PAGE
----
Conversation analysts look at the order of our everyday interactions when we are talking. Through careful recording of spoken exchanges between people, they have found patterns and structures that, to date, are seen in every culture studied. Conversation analysts assume that people are trying to make sense of the world through the reproduction of what they understand to already be true (Garfinkel, 1967). In other words, people have a notion of what is reality and that reality is constantly being reaffirmed by checking in with others; in this way, the social order is maintained and people know what to expect in social settings. This theory of how we make sense of the social world is called ethnomethodology. These theorists believe that it is enormously important for the social world to be predictable for humans, and this is true in conversations with others.
Theories of conversational analysis grew out of two fields: ethnomethodology and sociolinguistics. Ethnomethodology is a sociological theory that studies how ordinary people make sense of their world. Harold Garfinkel, a sociologist who developed this theory, viewed people as having a folk methodology which comprised a "range of seen but unnoticed" procedures and practices that make it possible for persons to analyze, make sense of, and produce recognizable social activities" (Pomerantz & Atkinson, 1984, p. 286). Ethnomethodologists engage in norm-breaching experiments to determine what these rules are. They intentionally breach rules and document how people behave and in this way determine what the rules are. They don't believe people are aware they are following these patterns, and this is why the rules need to be determined by outside observation. Sociolinguistics is the study of how culture affects language in a society.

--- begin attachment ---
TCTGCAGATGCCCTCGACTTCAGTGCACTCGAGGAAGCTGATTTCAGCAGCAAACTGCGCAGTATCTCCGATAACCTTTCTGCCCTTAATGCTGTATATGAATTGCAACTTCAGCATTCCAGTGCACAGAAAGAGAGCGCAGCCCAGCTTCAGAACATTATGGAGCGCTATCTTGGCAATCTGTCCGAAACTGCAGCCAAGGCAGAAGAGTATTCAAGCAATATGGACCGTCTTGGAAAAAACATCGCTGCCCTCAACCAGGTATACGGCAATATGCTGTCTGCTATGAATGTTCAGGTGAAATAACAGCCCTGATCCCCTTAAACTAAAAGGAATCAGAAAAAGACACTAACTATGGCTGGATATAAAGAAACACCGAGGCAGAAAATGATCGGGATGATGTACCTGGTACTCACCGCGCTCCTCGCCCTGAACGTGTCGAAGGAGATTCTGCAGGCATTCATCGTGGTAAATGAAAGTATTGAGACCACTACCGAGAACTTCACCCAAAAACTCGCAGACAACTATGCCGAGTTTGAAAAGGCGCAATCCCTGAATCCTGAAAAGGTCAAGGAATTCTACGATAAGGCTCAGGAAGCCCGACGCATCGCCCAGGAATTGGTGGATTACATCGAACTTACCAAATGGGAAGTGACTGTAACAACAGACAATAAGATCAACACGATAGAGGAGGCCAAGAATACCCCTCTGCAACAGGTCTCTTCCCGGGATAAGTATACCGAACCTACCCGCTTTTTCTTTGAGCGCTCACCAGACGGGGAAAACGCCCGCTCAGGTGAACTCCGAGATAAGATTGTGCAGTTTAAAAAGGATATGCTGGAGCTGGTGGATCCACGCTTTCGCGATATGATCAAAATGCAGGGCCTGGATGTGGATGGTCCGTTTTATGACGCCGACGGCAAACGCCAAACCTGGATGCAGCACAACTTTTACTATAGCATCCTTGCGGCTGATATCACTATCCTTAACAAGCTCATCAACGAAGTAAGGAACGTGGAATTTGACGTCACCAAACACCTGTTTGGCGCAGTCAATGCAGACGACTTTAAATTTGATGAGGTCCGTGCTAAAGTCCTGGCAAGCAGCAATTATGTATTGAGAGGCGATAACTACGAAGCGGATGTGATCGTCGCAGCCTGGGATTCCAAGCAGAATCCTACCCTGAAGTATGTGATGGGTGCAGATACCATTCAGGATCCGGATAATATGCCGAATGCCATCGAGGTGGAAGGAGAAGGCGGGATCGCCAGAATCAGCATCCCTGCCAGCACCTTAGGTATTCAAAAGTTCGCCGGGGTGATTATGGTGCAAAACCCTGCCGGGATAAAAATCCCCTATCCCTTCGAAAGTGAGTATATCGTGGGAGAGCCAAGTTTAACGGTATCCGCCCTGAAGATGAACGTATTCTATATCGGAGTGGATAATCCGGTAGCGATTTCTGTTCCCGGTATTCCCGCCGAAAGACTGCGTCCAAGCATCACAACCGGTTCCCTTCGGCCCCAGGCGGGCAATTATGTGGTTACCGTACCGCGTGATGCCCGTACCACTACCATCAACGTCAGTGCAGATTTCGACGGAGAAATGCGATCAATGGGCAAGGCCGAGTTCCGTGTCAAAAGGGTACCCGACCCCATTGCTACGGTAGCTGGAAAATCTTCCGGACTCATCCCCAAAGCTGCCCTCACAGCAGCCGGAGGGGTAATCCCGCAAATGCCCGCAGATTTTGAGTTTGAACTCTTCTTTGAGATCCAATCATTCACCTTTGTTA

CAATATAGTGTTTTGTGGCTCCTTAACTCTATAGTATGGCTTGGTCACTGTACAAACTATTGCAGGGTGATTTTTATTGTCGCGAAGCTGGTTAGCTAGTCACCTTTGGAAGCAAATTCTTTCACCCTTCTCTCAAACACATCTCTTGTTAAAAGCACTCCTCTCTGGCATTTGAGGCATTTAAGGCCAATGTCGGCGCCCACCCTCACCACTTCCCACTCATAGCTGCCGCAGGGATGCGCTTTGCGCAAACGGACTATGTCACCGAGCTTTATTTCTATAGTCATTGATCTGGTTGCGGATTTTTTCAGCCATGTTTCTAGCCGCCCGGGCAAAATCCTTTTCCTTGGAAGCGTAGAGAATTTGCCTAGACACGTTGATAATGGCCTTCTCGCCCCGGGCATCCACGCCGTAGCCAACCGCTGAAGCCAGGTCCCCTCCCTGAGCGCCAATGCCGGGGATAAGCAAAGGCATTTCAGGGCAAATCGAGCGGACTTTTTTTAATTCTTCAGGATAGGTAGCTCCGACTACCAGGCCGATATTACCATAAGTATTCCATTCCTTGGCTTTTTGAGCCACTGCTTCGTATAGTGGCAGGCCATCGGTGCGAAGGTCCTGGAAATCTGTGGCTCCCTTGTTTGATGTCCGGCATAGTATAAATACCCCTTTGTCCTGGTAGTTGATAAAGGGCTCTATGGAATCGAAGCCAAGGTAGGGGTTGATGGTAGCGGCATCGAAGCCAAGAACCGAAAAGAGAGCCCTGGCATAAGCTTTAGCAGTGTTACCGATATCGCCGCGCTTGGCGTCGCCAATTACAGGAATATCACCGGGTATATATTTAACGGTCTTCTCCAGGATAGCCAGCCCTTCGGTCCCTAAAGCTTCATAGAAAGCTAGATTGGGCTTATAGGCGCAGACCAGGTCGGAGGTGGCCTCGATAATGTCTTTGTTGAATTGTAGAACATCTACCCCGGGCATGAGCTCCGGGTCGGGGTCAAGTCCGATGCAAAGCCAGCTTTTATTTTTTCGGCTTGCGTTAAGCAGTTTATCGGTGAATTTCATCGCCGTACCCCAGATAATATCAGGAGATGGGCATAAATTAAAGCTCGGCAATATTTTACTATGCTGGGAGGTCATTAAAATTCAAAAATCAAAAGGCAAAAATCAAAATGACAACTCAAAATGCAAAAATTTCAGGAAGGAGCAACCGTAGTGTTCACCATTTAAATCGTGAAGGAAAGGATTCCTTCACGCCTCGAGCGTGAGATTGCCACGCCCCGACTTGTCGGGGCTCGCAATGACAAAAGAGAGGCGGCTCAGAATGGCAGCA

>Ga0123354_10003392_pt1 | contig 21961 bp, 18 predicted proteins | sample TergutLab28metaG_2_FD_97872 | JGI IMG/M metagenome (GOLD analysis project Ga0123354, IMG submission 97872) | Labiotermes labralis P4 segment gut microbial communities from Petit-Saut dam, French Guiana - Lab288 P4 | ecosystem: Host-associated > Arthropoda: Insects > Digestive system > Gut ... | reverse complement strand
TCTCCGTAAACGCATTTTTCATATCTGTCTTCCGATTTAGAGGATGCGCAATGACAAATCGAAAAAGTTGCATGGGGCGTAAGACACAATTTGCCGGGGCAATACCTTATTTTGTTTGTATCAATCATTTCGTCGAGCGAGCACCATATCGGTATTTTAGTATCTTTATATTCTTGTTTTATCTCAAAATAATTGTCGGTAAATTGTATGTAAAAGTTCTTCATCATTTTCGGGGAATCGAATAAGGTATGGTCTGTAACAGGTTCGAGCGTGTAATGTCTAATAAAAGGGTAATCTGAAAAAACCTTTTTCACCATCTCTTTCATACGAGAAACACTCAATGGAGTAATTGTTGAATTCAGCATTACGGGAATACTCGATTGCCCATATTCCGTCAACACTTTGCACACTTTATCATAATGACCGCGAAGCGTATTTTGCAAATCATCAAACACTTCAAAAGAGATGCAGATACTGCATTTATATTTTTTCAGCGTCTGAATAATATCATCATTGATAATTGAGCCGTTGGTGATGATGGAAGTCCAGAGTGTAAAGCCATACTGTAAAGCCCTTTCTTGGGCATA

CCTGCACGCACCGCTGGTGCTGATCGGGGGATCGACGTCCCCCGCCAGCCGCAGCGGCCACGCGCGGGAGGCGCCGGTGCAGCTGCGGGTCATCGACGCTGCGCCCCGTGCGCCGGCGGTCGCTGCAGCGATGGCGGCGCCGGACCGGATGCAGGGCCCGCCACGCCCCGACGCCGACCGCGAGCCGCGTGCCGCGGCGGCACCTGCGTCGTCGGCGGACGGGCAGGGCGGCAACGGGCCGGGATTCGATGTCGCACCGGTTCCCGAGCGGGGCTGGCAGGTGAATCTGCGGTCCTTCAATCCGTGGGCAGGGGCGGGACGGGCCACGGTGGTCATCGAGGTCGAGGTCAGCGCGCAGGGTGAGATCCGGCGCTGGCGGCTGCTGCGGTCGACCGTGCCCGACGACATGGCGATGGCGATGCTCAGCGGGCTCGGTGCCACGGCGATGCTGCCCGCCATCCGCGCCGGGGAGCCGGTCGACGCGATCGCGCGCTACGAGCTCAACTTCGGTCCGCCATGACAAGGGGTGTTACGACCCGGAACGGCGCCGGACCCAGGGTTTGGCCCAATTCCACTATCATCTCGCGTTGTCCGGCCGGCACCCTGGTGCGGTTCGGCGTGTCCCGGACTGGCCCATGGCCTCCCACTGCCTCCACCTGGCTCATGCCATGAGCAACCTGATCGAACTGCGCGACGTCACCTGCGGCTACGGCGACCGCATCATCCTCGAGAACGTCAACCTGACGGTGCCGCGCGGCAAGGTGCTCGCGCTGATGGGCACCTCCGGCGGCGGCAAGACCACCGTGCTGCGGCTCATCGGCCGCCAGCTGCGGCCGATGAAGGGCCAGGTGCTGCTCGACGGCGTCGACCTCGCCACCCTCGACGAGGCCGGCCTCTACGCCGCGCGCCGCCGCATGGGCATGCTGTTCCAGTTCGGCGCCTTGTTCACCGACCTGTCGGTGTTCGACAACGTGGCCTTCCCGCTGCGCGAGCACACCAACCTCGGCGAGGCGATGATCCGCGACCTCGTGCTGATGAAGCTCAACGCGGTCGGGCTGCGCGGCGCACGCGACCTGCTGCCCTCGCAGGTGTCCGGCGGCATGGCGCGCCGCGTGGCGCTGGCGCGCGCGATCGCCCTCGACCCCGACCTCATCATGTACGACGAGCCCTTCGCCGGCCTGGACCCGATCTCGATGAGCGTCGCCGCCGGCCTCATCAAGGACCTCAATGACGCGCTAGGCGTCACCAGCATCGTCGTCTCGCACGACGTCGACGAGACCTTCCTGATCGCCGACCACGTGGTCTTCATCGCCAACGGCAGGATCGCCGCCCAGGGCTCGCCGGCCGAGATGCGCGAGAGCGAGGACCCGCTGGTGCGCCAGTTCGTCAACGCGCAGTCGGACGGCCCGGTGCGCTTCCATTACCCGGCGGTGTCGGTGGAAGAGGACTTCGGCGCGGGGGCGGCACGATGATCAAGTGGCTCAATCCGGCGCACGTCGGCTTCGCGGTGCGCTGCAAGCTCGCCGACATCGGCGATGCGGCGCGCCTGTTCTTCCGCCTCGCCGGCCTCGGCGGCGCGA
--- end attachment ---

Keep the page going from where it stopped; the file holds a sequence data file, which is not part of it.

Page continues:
The assumption is that conversations are integral to social life, and through them much of life is organized. So, by recording the patterns in conversations, we are able to observe other common patterns in everyday life. Conversational analysts focus on structures, cadences, and other aspects of verbal interaction, looking specifically at dyads and small groups. They are not concerned about what is being said, but rather the patterns seen in how people talk to one another.